Meanwhile, on the bus, a Grade Eleven student who was on his own way to school noticed that something was amiss. He had seen the three young children board the bus, and from the way they were chatting it was obvious that they were together. After the two sisters left the bus, he asked the little boy what his name was and what school he attended.
The boy was able to give his name, but being so new to the country, he did not know the name of his school. The high school student took out his phone and used Google Maps to find out the name of the school closest to where the two girls had gotten off the bus. He called the school, told them the boy’s name and asked if he was their student. When they said yes, he promised to get the boy safely to the school.
He got off the bus with the boy and crossed the road with him. The two of them got onto a bus going the other way, back toward the lost child’s school. The child, being under the age of thirteen, was not required to pay a fare. The high school student used his last bus pass, the one he had been intending to use to go home at the end of the day.
About ten minutes later, the child was returned safely to his school by the high school student. The little kid went to class while his principal drove the big kid to his own school. Lives that could have been changed forever by a tragedy instead went on as usual.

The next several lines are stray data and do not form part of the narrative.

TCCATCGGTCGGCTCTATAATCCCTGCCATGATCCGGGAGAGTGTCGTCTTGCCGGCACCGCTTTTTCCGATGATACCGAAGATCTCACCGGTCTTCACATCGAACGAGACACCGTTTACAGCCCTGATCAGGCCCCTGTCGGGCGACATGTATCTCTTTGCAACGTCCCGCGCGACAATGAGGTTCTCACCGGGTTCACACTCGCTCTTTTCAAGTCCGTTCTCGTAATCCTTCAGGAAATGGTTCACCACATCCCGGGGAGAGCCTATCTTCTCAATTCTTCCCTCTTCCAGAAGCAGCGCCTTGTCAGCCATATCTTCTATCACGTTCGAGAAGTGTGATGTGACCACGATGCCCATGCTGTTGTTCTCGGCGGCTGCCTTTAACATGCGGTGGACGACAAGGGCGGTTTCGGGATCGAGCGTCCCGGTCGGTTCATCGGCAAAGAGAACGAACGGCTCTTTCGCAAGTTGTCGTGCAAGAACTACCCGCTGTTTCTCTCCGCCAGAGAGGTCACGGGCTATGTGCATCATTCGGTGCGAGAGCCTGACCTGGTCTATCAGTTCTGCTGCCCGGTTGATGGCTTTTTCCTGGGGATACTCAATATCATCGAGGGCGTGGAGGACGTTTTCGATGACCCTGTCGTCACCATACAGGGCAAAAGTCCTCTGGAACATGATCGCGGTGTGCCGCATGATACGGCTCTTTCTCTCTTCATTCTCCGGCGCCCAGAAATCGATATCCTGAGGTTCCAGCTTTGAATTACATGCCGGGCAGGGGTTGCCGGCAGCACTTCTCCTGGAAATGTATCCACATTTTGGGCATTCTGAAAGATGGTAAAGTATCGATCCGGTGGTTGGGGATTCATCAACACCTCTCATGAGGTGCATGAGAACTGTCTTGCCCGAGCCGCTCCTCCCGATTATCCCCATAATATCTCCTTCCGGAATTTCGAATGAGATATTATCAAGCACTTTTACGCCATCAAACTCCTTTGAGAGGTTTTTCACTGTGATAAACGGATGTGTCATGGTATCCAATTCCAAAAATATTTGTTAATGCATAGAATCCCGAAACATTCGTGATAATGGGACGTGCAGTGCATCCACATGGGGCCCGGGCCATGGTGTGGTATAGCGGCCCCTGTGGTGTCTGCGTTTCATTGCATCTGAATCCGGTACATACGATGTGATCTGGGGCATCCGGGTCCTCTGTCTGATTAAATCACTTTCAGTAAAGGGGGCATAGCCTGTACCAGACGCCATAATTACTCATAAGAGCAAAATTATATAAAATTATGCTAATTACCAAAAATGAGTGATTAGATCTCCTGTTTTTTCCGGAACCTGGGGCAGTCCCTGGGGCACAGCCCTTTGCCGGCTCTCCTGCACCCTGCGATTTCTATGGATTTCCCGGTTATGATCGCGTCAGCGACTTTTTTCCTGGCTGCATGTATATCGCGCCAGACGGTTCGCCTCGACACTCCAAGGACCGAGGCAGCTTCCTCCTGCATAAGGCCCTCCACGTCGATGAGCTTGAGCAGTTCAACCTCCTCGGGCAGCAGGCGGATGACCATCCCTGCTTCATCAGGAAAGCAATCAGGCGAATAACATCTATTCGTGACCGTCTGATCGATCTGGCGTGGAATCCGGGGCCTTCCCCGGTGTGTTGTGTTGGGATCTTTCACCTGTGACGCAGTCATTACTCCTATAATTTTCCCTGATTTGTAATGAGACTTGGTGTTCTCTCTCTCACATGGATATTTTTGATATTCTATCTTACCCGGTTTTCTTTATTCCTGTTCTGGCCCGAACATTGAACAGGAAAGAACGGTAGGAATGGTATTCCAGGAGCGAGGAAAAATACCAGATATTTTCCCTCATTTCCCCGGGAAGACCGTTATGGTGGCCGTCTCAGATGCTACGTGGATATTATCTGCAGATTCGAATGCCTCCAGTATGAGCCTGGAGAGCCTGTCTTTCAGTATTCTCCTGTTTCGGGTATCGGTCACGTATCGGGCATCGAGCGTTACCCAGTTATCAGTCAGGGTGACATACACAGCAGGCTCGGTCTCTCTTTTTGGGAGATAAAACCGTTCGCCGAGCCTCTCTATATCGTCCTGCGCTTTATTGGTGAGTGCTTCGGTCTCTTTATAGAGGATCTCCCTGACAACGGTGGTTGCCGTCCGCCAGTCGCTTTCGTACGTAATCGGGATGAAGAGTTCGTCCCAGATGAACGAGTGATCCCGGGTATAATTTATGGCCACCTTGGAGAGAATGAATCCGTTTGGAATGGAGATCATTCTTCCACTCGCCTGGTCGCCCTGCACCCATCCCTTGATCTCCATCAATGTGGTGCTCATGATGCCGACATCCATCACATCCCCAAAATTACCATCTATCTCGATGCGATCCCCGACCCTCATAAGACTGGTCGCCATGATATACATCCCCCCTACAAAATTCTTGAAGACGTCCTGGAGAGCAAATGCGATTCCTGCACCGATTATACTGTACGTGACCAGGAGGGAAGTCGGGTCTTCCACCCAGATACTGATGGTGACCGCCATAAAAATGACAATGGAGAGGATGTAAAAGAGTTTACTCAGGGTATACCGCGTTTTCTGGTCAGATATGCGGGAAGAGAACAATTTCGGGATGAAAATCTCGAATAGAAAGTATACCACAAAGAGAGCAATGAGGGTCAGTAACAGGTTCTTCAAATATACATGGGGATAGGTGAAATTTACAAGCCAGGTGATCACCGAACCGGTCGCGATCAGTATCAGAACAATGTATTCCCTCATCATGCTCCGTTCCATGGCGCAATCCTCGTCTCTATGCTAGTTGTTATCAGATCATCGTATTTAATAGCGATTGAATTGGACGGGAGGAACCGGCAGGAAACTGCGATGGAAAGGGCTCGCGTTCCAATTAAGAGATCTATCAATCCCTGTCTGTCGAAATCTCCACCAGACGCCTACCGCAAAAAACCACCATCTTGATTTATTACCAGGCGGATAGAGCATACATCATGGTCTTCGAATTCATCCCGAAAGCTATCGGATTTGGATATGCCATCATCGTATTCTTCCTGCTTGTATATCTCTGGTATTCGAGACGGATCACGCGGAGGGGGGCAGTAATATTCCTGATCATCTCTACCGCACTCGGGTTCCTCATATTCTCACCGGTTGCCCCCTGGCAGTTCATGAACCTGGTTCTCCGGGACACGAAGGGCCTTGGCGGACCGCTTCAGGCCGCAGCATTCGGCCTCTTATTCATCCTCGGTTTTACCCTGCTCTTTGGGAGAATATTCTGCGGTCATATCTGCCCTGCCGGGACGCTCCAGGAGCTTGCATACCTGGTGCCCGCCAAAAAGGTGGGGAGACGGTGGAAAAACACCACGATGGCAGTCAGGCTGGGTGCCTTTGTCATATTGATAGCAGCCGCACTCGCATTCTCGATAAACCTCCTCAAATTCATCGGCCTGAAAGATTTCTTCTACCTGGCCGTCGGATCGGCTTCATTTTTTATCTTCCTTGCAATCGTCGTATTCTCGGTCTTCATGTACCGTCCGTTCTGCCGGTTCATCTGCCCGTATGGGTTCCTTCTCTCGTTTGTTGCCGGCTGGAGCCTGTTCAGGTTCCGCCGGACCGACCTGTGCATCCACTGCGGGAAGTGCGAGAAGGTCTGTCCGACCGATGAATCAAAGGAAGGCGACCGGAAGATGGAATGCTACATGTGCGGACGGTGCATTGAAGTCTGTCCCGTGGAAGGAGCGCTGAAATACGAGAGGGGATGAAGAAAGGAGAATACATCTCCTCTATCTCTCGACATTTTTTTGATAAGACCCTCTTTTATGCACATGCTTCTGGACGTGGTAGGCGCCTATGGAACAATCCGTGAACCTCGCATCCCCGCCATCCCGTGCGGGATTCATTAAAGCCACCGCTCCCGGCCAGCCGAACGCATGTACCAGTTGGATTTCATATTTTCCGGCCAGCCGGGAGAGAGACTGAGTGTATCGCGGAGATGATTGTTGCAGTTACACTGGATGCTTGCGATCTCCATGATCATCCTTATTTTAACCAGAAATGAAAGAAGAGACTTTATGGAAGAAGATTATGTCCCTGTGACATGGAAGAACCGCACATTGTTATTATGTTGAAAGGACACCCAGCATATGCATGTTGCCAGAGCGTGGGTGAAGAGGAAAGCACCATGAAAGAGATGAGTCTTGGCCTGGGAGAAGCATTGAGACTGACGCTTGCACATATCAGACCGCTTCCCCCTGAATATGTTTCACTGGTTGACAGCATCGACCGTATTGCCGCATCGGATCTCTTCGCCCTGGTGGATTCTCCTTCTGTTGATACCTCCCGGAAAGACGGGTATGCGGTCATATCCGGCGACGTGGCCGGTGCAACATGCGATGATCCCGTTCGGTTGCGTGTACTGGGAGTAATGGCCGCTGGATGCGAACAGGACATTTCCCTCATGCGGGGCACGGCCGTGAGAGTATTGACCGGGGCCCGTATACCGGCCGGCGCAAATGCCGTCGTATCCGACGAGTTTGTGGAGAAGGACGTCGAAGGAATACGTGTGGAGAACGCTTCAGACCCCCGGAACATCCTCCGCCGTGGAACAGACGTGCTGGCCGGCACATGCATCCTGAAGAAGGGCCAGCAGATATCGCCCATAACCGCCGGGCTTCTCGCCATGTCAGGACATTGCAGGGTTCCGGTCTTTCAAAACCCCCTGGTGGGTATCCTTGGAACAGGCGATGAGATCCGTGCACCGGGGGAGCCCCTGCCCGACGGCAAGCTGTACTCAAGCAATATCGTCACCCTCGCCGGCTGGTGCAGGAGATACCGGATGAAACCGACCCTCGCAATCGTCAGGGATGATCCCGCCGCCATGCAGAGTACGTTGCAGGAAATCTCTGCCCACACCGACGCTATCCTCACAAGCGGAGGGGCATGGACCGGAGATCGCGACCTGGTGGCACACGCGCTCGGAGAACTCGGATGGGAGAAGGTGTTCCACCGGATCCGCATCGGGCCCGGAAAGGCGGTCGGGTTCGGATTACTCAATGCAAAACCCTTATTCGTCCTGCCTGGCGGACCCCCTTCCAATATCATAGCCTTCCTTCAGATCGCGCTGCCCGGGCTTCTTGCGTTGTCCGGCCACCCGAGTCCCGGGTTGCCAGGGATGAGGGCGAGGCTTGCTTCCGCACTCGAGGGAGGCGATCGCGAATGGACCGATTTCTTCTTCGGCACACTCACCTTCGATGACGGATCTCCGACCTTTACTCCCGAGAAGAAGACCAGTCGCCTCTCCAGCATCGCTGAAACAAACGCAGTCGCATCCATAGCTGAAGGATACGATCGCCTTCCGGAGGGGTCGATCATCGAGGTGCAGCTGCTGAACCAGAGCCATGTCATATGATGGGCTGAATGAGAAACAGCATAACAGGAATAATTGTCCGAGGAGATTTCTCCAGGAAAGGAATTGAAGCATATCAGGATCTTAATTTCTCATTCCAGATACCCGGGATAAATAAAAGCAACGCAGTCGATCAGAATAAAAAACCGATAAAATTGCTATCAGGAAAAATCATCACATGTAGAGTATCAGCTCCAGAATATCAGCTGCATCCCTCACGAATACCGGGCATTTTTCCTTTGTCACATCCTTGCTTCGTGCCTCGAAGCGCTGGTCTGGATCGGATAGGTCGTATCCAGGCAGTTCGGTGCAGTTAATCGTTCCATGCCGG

Sometimes, life turns on a dime. Most people are so wrapped up in the busy-ness of their own lives that they would not notice a seven-year-old traveling alone on a crowded bus. That child could end up lost, killed, hurt – the possibilities are horrifying. But because of one teenage kid who took the time to observe what was going on around him, and who cared enough to take action when he saw something that didn’t look quite right, this story had a happy ending.
In the comments below, tell us about something good you’ve seen or heard that gives you hope for the future.
This is an original post to World Moms Network by Kirsten Doyle of Canada. Photo credit: BK. This picture has a creative commons attribution license.
Kirsten Doyle was born in South Africa. After completing university, she drifted for a while and finally washed up in Canada in 2000. She is Mom to two boys who have reached the stage of eating everything in sight (but still remaining skinny).